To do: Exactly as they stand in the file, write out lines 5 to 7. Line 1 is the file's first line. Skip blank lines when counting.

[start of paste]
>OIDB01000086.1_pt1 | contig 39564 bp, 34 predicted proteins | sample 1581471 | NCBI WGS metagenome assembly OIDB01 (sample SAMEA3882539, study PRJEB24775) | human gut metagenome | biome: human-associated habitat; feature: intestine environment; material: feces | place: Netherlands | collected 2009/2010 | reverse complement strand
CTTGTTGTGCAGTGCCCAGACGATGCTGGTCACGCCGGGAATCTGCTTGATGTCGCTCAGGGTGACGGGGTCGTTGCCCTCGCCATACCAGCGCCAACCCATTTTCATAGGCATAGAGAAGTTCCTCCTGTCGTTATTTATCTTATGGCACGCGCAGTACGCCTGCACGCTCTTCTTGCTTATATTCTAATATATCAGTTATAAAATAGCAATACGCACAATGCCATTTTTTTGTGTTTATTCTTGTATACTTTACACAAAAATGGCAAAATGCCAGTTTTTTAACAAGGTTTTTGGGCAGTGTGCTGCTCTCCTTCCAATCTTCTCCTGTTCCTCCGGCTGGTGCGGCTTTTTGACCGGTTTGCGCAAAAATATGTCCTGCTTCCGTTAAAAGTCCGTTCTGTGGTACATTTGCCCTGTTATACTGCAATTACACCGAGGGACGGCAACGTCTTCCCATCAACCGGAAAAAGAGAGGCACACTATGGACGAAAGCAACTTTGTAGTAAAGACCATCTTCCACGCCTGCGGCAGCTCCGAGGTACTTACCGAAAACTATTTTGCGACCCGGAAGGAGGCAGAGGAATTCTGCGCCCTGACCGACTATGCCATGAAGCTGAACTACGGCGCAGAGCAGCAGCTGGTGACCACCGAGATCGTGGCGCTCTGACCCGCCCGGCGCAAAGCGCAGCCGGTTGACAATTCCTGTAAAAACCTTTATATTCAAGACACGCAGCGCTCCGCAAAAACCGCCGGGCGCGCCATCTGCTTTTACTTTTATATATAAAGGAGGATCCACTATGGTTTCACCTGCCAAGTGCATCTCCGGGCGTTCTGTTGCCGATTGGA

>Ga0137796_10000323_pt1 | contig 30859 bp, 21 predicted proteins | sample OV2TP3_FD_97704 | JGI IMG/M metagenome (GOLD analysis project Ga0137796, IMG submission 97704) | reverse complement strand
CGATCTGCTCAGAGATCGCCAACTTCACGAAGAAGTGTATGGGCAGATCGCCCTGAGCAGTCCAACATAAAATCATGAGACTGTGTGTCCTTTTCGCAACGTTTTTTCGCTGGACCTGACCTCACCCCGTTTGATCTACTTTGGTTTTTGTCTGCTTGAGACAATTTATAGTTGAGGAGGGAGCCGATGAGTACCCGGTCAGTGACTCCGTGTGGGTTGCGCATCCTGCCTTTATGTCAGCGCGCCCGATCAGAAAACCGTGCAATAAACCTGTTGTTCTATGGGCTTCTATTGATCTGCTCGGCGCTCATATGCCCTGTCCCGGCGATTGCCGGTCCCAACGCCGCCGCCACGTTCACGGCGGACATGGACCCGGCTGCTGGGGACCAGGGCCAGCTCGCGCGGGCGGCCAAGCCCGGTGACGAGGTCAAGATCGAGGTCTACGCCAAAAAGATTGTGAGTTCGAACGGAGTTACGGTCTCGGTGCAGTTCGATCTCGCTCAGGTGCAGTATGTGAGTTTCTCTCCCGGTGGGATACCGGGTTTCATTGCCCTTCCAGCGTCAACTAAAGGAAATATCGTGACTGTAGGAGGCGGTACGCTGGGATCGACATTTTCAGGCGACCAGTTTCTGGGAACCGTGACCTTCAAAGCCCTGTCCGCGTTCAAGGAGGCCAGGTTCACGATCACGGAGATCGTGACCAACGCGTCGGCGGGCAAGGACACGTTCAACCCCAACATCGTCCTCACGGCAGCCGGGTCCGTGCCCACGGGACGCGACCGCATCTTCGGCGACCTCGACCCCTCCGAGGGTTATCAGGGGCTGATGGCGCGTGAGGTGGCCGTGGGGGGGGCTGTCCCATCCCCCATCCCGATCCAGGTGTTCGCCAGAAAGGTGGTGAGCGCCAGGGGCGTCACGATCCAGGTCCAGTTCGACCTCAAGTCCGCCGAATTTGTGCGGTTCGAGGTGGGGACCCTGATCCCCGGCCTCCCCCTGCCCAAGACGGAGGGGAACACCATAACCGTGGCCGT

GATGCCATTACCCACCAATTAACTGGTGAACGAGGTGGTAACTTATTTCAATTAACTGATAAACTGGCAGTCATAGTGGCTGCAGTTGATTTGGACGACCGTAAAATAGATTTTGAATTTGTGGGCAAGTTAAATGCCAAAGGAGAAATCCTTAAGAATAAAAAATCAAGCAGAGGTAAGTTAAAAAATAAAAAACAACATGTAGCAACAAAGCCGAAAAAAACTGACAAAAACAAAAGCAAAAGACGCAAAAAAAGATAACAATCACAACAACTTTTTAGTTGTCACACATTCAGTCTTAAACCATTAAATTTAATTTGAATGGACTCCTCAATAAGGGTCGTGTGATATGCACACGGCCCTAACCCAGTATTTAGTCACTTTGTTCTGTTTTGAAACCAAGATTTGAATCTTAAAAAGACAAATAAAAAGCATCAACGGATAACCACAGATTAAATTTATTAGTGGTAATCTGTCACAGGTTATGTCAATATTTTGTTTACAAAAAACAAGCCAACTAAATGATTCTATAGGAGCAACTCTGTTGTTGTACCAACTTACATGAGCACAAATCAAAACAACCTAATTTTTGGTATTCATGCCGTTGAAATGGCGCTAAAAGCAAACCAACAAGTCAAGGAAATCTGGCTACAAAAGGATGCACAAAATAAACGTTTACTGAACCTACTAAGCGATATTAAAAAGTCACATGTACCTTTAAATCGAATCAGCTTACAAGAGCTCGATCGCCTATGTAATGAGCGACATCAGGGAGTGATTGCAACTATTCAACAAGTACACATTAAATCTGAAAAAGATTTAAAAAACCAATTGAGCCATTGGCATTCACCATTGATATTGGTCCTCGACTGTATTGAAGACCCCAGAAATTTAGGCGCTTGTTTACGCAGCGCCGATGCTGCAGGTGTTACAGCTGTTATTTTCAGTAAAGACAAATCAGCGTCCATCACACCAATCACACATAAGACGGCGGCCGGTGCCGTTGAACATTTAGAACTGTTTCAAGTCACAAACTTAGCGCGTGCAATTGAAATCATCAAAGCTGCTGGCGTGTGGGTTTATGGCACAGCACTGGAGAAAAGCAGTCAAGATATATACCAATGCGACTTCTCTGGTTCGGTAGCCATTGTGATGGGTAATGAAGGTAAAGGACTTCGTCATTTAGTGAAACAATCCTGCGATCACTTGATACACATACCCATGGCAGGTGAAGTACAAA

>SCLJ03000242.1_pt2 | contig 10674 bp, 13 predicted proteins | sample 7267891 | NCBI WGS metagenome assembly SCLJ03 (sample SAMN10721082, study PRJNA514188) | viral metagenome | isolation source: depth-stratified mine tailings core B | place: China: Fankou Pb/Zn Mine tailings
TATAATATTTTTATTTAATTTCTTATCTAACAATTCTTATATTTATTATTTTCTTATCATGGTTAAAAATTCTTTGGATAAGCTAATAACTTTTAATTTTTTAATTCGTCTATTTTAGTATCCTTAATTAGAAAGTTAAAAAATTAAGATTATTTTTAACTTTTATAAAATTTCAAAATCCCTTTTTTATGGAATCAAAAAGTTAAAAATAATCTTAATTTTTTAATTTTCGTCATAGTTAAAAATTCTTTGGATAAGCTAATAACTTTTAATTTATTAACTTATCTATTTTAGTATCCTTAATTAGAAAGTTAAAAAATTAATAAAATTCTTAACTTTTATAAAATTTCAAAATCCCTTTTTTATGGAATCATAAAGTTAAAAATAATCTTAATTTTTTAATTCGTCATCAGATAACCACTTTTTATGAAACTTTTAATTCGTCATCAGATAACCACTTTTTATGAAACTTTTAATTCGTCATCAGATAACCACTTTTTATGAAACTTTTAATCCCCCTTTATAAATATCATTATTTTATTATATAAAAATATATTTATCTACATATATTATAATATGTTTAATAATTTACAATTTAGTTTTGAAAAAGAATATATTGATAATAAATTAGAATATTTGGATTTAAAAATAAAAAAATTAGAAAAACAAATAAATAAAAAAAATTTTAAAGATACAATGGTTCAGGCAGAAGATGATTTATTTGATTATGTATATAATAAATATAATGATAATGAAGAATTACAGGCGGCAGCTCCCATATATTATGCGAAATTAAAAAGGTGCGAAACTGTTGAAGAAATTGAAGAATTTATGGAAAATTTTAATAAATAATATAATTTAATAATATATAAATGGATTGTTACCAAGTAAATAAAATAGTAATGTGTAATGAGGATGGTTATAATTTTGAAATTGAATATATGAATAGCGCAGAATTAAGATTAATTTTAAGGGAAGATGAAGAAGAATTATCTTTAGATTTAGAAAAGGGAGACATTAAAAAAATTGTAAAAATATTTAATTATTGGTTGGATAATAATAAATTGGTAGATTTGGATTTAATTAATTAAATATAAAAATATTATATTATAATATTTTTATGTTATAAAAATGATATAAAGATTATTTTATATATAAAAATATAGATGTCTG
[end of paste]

GATGCCATTACCCACCAATTAACTGGTGAACGAGGTGGTAACTTATTTCAATTAACTGATAAACTGGCAGTCATAGTGGCTGCAGTTGATTTGGACGACCGTAAAATAGATTTTGAATTTGTGGGCAAGTTAAATGCCAAAGGAGAAATCCTTAAGAATAAAAAATCAAGCAGAGGTAAGTTAAAAAATAAAAAACAACATGTAGCAACAAAGCCGAAAAAAACTGACAAAAACAAAAGCAAAAGACGCAAAAAAAGATAACAATCACAACAACTTTTTAGTTGTCACACATTCAGTCTTAAACCATTAAATTTAATTTGAATGGACTCCTCAATAAGGGTCGTGTGATATGCACACGGCCCTAACCCAGTATTTAGTCACTTTGTTCTGTTTTGAAACCAAGATTTGAATCTTAAAAAGACAAATAAAAAGCATCAACGGATAACCACAGATTAAATTTATTAGTGGTAATCTGTCACAGGTTATGTCAATATTTTGTTTACAAAAAACAAGCCAACTAAATGATTCTATAGGAGCAACTCTGTTGTTGTACCAACTTACATGAGCACAAATCAAAACAACCTAATTTTTGGTATTCATGCCGTTGAAATGGCGCTAAAAGCAAACCAACAAGTCAAGGAAATCTGGCTACAAAAGGATGCACAAAATAAACGTTTACTGAACCTACTAAGCGATATTAAAAAGTCACATGTACCTTTAAATCGAATCAGCTTACAAGAGCTCGATCGCCTATGTAATGAGCGACATCAGGGAGTGATTGCAACTATTCAACAAGTACACATTAAATCTGAAAAAGATTTAAAAAACCAATTGAGCCATTGGCATTCACCATTGATATTGGTCCTCGACTGTATTGAAGACCCCAGAAATTTAGGCGCTTGTTTACGCAGCGCCGATGCTGCAGGTGTTACAGCTGTTATTTTCAGTAAAGACAAATCAGCGTCCATCACACCAATCACACATAAGACGGCGGCCGGTGCCGTTGAACATTTAGAACTGTTTCAAGTCACAAACTTAGCGCGTGCAATTGAAATCATCAAAGCTGCTGGCGTGTGGGTTTATGGCACAGCACTGGAGAAAAGCAGTCAAGATATATACCAATGCGACTTCTCTGGTTCGGTAGCCATTGTGATGGGTAATGAAGGTAAAGGACTTCGTCATTTAGTGAAACAATCCTGCGATCACTTGATACACATACCCATGGCAGGTGAAGTACAAA

>SCLJ03000242.1_pt2 | contig 10674 bp, 13 predicted proteins | sample 7267891 | NCBI WGS metagenome assembly SCLJ03 (sample SAMN10721082, study PRJNA514188) | viral metagenome | isolation source: depth-stratified mine tailings core B | place: China: Fankou Pb/Zn Mine tailings
TATAATATTTTTATTTAATTTCTTATCTAACAATTCTTATATTTATTATTTTCTTATCATGGTTAAAAATTCTTTGGATAAGCTAATAACTTTTAATTTTTTAATTCGTCTATTTTAGTATCCTTAATTAGAAAGTTAAAAAATTAAGATTATTTTTAACTTTTATAAAATTTCAAAATCCCTTTTTTATGGAATCAAAAAGTTAAAAATAATCTTAATTTTTTAATTTTCGTCATAGTTAAAAATTCTTTGGATAAGCTAATAACTTTTAATTTATTAACTTATCTATTTTAGTATCCTTAATTAGAAAGTTAAAAAATTAATAAAATTCTTAACTTTTATAAAATTTCAAAATCCCTTTTTTATGGAATCATAAAGTTAAAAATAATCTTAATTTTTTAATTCGTCATCAGATAACCACTTTTTATGAAACTTTTAATTCGTCATCAGATAACCACTTTTTATGAAACTTTTAATTCGTCATCAGATAACCACTTTTTATGAAACTTTTAATCCCCCTTTATAAATATCATTATTTTATTATATAAAAATATATTTATCTACATATATTATAATATGTTTAATAATTTACAATTTAGTTTTGAAAAAGAATATATTGATAATAAATTAGAATATTTGGATTTAAAAATAAAAAAATTAGAAAAACAAATAAATAAAAAAAATTTTAAAGATACAATGGTTCAGGCAGAAGATGATTTATTTGATTATGTATATAATAAATATAATGATAATGAAGAATTACAGGCGGCAGCTCCCATATATTATGCGAAATTAAAAAGGTGCGAAACTGTTGAAGAAATTGAAGAATTTATGGAAAATTTTAATAAATAATATAATTTAATAATATATAAATGGATTGTTACCAAGTAAATAAAATAGTAATGTGTAATGAGGATGGTTATAATTTTGAAATTGAATATATGAATAGCGCAGAATTAAGATTAATTTTAAGGGAAGATGAAGAAGAATTATCTTTAGATTTAGAAAAGGGAGACATTAAAAAAATTGTAAAAATATTTAATTATTGGTTGGATAATAATAAATTGGTAGATTTGGATTTAATTAATTAAATATAAAAATATTATATTATAATATTTTTATGTTATAAAAATGATATAAAGATTATTTTATATATAAAAATATAGATGTCTG